Embroidered Evening Dress
Style: Such an elaborate and professionally embroidered dress would have been a rarity on this side of the Atlantic. Its waist is at the highest possible level, indicative of the fad for neoclassical styles. The garment is sleeveless and would have required an underdress with sleeves, or some other arrangement. Because the arm holes are set extremely back, it also dictates a well-cut corset to set the shoulders in place to achieve the right position for the arms.
Although the one-piece “round gown” has by this time almost fully replaced the open robe and contrasting petticoat, this dress pretends to be an open robe—while actually constructed in one piece as a round gown.
Fabric: The embroidery is certainly professional, probably executed in one of France’s embroidery workshops, the precursor to today’s couture ateliers. It incorporates scalloped strips of the latest technological innovation: machine-made silk net.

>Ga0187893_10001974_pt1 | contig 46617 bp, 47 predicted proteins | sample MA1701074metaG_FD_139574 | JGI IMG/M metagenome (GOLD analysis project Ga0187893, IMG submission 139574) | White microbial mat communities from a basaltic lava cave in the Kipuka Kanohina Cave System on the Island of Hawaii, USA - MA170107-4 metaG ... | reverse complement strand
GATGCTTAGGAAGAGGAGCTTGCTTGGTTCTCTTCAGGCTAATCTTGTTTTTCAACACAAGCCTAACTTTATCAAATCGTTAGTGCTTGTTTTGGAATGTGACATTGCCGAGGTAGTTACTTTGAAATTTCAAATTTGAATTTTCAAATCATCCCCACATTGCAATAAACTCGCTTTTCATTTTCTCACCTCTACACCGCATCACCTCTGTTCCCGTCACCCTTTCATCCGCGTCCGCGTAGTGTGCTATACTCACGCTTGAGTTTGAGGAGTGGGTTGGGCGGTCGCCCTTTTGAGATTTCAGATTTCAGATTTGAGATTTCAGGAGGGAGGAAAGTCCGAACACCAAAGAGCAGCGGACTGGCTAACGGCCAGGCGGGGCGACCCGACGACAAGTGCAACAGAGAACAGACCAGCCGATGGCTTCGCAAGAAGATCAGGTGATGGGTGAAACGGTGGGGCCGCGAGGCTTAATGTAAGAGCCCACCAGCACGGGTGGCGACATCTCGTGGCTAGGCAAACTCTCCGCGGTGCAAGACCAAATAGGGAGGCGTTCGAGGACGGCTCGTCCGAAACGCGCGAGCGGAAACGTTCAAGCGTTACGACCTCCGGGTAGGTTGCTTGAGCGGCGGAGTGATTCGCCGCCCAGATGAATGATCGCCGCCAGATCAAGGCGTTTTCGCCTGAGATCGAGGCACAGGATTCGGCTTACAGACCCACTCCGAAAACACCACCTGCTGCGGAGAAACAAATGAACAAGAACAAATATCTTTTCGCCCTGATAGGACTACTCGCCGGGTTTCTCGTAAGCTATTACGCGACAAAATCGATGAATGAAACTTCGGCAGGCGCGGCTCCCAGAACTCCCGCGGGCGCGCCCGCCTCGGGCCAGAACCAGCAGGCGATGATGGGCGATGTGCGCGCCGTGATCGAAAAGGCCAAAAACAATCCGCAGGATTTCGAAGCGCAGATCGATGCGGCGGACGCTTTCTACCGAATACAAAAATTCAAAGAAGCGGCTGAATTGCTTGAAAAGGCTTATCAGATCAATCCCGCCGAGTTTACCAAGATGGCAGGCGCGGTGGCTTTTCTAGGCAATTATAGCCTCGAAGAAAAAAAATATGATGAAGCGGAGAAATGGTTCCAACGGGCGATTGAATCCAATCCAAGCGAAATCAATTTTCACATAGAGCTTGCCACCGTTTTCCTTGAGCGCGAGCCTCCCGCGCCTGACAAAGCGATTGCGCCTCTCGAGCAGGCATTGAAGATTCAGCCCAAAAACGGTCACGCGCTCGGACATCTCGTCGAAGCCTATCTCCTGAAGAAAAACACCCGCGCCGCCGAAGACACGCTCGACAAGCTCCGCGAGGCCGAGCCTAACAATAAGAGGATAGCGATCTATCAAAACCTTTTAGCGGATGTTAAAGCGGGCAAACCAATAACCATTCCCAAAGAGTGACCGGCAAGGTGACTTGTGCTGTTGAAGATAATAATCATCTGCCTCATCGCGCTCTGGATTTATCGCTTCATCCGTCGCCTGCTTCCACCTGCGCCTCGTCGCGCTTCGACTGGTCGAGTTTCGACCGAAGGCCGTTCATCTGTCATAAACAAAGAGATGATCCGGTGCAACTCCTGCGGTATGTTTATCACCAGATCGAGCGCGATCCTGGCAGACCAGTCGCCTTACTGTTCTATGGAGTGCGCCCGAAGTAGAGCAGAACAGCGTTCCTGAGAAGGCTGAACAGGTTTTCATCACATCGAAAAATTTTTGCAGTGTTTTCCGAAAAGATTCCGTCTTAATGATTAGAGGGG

Round gown, silk taffeta embroidered in silk with silk net appliqués, linen bodice lining; made and worn in France, private collection; reproduction sleeves; reproduction necklace courtesy Dames à la Mode.
The back piecing, visible here, is typical of the very last years of the 18th century.